Nesting is in full swing for most species but more so for the blue tit as these will be laying eggs and then feeding young towards the end of the month. You’ll know eggs have hatched as parents will be busy taking food into the nest box.
Nature’s Calendar: April
Spring has well and truly sprung. Mornings are filled with bird song and migrant birds arrive back on their territories ahead of a busy breeding season. Here are just a few things to look for.
Cuckoos are in steep decline but listen out through April as there is still a chance to hear this iconic bird. Named after its famous call although only the males shout ‘cuckoo'. Females make a bizarre bubbling sound usually when a male is nearby.
Cuckoo flower/lady’s smock
This spring flower often grows in damp meadows and is a quintessential spring species. Its name cuckoo flower derives from the time of year it flowers but, of course, cuckoo used to be much more common. An alternative name is lady’s smock.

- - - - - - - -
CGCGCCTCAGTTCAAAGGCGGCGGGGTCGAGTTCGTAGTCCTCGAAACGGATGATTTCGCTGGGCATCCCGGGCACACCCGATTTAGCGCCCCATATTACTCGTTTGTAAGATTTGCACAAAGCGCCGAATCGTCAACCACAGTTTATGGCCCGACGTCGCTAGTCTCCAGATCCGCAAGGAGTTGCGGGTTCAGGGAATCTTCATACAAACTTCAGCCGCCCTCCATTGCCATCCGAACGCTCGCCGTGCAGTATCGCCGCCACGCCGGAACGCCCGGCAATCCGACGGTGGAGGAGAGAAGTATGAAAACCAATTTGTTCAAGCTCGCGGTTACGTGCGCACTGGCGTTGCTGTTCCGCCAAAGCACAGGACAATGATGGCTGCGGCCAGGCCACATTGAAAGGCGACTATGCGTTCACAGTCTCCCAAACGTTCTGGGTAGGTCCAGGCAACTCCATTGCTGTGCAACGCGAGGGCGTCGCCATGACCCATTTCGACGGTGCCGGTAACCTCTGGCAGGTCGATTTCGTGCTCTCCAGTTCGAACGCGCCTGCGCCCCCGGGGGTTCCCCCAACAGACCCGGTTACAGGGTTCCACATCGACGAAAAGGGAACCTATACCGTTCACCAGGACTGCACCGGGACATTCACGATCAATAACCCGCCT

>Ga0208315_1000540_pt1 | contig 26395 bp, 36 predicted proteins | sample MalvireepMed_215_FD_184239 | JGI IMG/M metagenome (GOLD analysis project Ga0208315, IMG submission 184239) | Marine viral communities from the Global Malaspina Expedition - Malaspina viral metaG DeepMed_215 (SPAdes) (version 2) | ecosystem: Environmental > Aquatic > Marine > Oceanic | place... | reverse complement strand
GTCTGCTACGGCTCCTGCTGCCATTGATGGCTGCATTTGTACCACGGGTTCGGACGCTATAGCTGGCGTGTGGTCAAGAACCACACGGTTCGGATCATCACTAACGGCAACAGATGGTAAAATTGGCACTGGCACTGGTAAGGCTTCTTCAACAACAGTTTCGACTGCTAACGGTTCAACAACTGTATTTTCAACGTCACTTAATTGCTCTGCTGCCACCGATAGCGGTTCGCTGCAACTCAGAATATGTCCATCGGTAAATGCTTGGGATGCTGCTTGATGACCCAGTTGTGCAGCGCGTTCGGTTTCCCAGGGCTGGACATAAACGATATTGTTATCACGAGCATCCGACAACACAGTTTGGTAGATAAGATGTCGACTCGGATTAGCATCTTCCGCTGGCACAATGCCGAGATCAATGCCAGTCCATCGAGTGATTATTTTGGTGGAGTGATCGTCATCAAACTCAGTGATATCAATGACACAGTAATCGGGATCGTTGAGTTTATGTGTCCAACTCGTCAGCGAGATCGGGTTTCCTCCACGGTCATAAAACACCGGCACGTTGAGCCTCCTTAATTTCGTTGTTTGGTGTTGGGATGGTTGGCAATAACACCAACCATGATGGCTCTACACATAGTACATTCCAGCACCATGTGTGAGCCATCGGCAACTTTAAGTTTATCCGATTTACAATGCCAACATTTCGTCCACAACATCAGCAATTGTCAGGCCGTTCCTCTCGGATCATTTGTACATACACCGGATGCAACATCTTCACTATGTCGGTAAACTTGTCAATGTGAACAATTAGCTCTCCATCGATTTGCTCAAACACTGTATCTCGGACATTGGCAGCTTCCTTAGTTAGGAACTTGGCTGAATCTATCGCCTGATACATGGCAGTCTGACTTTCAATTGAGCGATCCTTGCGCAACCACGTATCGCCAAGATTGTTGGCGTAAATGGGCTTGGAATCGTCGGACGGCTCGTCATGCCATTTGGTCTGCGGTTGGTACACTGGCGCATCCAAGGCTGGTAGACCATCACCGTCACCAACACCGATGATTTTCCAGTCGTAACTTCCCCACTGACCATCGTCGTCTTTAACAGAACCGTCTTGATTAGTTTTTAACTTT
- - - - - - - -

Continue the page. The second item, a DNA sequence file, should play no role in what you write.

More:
Earlier in spring, we see species of butterfly that have overwintered but now look out for freshly emerging orange tips. Males have very distinctive orange tips to their wings but females are mostly white and could be confused with other species of white butterfly. Their foodplant is cuckoo flower so they are often seen together.
As days get warmer our reptiles get more active and one to look out for in the garden is the slow worm. It’s not a worm but a legless lizard and has devolved its legs. Look out for one warming up in a sunny spot or try popping down a small piece of felt, slate or tin near dense vegetation and they may use that as a warm refuge.
We won’t quite be expecting warm and balmy evenings but it’s certainly warm enough to tempt out bats at dusk to start feeding. Look high overhead for larger species such as serotine and noctule or in gardens for pipistrelles whizzing around catching insects.
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What's happening in the natural world? Your questions about what you might see are answered every month.